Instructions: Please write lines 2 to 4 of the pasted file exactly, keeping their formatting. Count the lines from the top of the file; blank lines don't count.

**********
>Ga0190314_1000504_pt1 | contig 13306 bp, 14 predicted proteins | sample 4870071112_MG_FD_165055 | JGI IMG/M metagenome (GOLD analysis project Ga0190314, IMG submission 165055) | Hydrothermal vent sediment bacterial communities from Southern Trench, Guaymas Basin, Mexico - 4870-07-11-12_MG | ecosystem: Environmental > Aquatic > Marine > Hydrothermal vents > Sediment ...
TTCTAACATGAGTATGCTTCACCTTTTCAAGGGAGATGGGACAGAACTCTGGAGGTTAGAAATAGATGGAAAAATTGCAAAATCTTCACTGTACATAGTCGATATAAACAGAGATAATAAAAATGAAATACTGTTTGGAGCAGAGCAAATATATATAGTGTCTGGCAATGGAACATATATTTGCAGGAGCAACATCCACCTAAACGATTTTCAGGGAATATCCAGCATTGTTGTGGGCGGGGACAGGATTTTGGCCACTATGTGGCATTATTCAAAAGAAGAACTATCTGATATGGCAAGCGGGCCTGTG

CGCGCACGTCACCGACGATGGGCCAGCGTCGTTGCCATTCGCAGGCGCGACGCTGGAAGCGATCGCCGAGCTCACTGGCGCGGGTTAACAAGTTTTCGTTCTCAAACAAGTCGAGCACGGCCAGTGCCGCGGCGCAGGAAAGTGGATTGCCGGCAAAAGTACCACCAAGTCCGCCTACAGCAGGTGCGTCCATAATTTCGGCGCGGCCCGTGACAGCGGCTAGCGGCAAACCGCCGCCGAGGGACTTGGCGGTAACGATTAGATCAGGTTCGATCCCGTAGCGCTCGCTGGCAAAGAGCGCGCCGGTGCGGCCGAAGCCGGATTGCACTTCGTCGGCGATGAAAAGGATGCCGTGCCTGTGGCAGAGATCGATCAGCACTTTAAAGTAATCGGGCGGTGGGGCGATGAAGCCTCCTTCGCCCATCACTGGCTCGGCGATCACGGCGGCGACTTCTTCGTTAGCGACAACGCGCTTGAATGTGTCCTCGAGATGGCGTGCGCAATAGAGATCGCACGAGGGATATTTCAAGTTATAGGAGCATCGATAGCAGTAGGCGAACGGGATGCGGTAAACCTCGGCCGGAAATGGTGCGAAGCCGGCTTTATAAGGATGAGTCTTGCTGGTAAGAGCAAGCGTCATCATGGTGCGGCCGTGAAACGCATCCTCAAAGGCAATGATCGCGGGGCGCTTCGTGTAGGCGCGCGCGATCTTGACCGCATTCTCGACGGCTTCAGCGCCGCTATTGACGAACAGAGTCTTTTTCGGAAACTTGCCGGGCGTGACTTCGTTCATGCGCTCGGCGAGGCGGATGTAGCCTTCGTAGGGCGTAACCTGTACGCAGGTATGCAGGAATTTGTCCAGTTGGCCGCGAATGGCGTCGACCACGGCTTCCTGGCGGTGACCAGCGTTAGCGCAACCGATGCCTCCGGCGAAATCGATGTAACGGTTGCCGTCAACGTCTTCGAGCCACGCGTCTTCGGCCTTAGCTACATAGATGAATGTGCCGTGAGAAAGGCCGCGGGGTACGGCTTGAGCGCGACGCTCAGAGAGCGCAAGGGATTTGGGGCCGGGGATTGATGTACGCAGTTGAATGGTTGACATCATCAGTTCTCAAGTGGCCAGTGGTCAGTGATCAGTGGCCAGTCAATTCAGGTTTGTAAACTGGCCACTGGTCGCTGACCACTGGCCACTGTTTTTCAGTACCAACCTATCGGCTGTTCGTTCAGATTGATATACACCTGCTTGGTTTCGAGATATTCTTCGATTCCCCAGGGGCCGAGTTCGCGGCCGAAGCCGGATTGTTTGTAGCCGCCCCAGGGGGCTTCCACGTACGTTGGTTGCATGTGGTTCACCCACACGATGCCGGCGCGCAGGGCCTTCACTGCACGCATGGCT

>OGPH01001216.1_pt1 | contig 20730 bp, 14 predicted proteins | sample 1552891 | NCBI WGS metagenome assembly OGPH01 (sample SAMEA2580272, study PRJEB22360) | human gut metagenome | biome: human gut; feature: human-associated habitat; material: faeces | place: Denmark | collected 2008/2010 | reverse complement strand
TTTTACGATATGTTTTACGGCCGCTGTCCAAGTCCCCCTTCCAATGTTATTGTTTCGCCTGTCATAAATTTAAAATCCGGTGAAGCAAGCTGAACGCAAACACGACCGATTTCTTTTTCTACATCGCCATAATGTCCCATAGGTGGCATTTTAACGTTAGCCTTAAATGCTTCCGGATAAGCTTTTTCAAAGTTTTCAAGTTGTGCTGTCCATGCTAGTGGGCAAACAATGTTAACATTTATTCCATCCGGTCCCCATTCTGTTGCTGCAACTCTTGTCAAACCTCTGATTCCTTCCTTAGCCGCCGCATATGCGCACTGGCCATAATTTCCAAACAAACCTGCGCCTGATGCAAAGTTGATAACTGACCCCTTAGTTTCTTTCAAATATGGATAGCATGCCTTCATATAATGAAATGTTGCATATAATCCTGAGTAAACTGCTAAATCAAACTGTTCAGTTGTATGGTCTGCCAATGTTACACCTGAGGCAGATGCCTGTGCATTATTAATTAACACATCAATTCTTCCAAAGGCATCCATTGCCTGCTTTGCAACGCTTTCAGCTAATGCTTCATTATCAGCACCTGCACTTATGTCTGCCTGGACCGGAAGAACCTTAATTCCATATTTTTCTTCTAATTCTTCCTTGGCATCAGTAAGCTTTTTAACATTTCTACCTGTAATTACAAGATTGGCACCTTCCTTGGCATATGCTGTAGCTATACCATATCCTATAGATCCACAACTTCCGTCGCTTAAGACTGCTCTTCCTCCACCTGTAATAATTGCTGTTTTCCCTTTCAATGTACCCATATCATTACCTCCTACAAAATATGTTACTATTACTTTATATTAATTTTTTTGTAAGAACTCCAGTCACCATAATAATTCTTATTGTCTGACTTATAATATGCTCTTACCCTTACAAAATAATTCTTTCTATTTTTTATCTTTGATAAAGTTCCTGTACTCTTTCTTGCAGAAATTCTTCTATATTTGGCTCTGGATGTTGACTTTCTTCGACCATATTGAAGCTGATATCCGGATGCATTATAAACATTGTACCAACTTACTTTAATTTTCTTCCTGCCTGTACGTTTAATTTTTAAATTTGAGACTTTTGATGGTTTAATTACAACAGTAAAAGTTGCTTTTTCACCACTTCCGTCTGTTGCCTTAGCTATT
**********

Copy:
TTCTAACATGAGTATGCTTCACCTTTTCAAGGGAGATGGGACAGAACTCTGGAGGTTAGAAATAGATGGAAAAATTGCAAAATCTTCACTGTACATAGTCGATATAAACAGAGATAATAAAAATGAAATACTGTTTGGAGCAGAGCAAATATATATAGTGTCTGGCAATGGAACATATATTTGCAGGAGCAACATCCACCTAAACGATTTTCAGGGAATATCCAGCATTGTTGTGGGCGGGGACAGGATTTTGGCCACTATGTGGCATTATTCAAAAGAAGAACTATCTGATATGGCAAGCGGGCCTGTG

CGCGCACGTCACCGACGATGGGCCAGCGTCGTTGCCATTCGCAGGCGCGACGCTGGAAGCGATCGCCGAGCTCACTGGCGCGGGTTAACAAGTTTTCGTTCTCAAACAAGTCGAGCACGGCCAGTGCCGCGGCGCAGGAAAGTGGATTGCCGGCAAAAGTACCACCAAGTCCGCCTACAGCAGGTGCGTCCATAATTTCGGCGCGGCCCGTGACAGCGGCTAGCGGCAAACCGCCGCCGAGGGACTTGGCGGTAACGATTAGATCAGGTTCGATCCCGTAGCGCTCGCTGGCAAAGAGCGCGCCGGTGCGGCCGAAGCCGGATTGCACTTCGTCGGCGATGAAAAGGATGCCGTGCCTGTGGCAGAGATCGATCAGCACTTTAAAGTAATCGGGCGGTGGGGCGATGAAGCCTCCTTCGCCCATCACTGGCTCGGCGATCACGGCGGCGACTTCTTCGTTAGCGACAACGCGCTTGAATGTGTCCTCGAGATGGCGTGCGCAATAGAGATCGCACGAGGGATATTTCAAGTTATAGGAGCATCGATAGCAGTAGGCGAACGGGATGCGGTAAACCTCGGCCGGAAATGGTGCGAAGCCGGCTTTATAAGGATGAGTCTTGCTGGTAAGAGCAAGCGTCATCATGGTGCGGCCGTGAAACGCATCCTCAAAGGCAATGATCGCGGGGCGCTTCGTGTAGGCGCGCGCGATCTTGACCGCATTCTCGACGGCTTCAGCGCCGCTATTGACGAACAGAGTCTTTTTCGGAAACTTGCCGGGCGTGACTTCGTTCATGCGCTCGGCGAGGCGGATGTAGCCTTCGTAGGGCGTAACCTGTACGCAGGTATGCAGGAATTTGTCCAGTTGGCCGCGAATGGCGTCGACCACGGCTTCCTGGCGGTGACCAGCGTTAGCGCAACCGATGCCTCCGGCGAAATCGATGTAACGGTTGCCGTCAACGTCTTCGAGCCACGCGTCTTCGGCCTTAGCTACATAGATGAATGTGCCGTGAGAAAGGCCGCGGGGTACGGCTTGAGCGCGACGCTCAGAGAGCGCAAGGGATTTGGGGCCGGGGATTGATGTACGCAGTTGAATGGTTGACATCATCAGTTCTCAAGTGGCCAGTGGTCAGTGATCAGTGGCCAGTCAATTCAGGTTTGTAAACTGGCCACTGGTCGCTGACCACTGGCCACTGTTTTTCAGTACCAACCTATCGGCTGTTCGTTCAGATTGATATACACCTGCTTGGTTTCGAGATATTCTTCGATTCCCCAGGGGCCGAGTTCGCGGCCGAAGCCGGATTGTTTGTAGCCGCCCCAGGGGGCTTCCACGTACGTTGGTTGCATGTGGTTCACCCACACGATGCCGGCGCGCAGGGCCTTCACTGCACGCATGGCT

>OGPH01001216.1_pt1 | contig 20730 bp, 14 predicted proteins | sample 1552891 | NCBI WGS metagenome assembly OGPH01 (sample SAMEA2580272, study PRJEB22360) | human gut metagenome | biome: human gut; feature: human-associated habitat; material: faeces | place: Denmark | collected 2008/2010 | reverse complement strand